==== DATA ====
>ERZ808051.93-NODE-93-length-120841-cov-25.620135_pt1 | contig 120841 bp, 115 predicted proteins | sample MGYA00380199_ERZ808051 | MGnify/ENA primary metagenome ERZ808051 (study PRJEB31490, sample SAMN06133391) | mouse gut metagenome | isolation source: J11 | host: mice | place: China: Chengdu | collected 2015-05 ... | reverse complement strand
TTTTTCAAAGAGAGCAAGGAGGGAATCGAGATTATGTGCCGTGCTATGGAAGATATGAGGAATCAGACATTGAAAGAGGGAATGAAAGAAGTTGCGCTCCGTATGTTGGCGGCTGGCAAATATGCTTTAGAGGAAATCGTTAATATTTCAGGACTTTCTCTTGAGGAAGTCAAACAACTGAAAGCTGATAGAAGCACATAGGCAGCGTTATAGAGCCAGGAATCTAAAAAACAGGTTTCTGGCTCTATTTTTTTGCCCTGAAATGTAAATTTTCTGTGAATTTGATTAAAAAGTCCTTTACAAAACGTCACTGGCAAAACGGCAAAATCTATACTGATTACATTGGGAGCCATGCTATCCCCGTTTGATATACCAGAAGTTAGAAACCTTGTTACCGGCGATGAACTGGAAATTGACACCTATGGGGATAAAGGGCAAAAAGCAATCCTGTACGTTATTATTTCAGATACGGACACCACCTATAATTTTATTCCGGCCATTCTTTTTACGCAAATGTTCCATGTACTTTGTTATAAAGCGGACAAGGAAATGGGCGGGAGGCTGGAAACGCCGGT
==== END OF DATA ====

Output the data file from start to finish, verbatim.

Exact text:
>ERZ808051.93-NODE-93-length-120841-cov-25.620135_pt1 | contig 120841 bp, 115 predicted proteins | sample MGYA00380199_ERZ808051 | MGnify/ENA primary metagenome ERZ808051 (study PRJEB31490, sample SAMN06133391) | mouse gut metagenome | isolation source: J11 | host: mice | place: China: Chengdu | collected 2015-05 ... | reverse complement strand
TTTTTCAAAGAGAGCAAGGAGGGAATCGAGATTATGTGCCGTGCTATGGAAGATATGAGGAATCAGACATTGAAAGAGGGAATGAAAGAAGTTGCGCTCCGTATGTTGGCGGCTGGCAAATATGCTTTAGAGGAAATCGTTAATATTTCAGGACTTTCTCTTGAGGAAGTCAAACAACTGAAAGCTGATAGAAGCACATAGGCAGCGTTATAGAGCCAGGAATCTAAAAAACAGGTTTCTGGCTCTATTTTTTTGCCCTGAAATGTAAATTTTCTGTGAATTTGATTAAAAAGTCCTTTACAAAACGTCACTGGCAAAACGGCAAAATCTATACTGATTACATTGGGAGCCATGCTATCCCCGTTTGATATACCAGAAGTTAGAAACCTTGTTACCGGCGATGAACTGGAAATTGACACCTATGGGGATAAAGGGCAAAAAGCAATCCTGTACGTTATTATTTCAGATACGGACACCACCTATAATTTTATTCCGGCCATTCTTTTTACGCAAATGTTCCATGTACTTTGTTATAAAGCGGACAAGGAAATGGGCGGGAGGCTGGAAACGCCGGT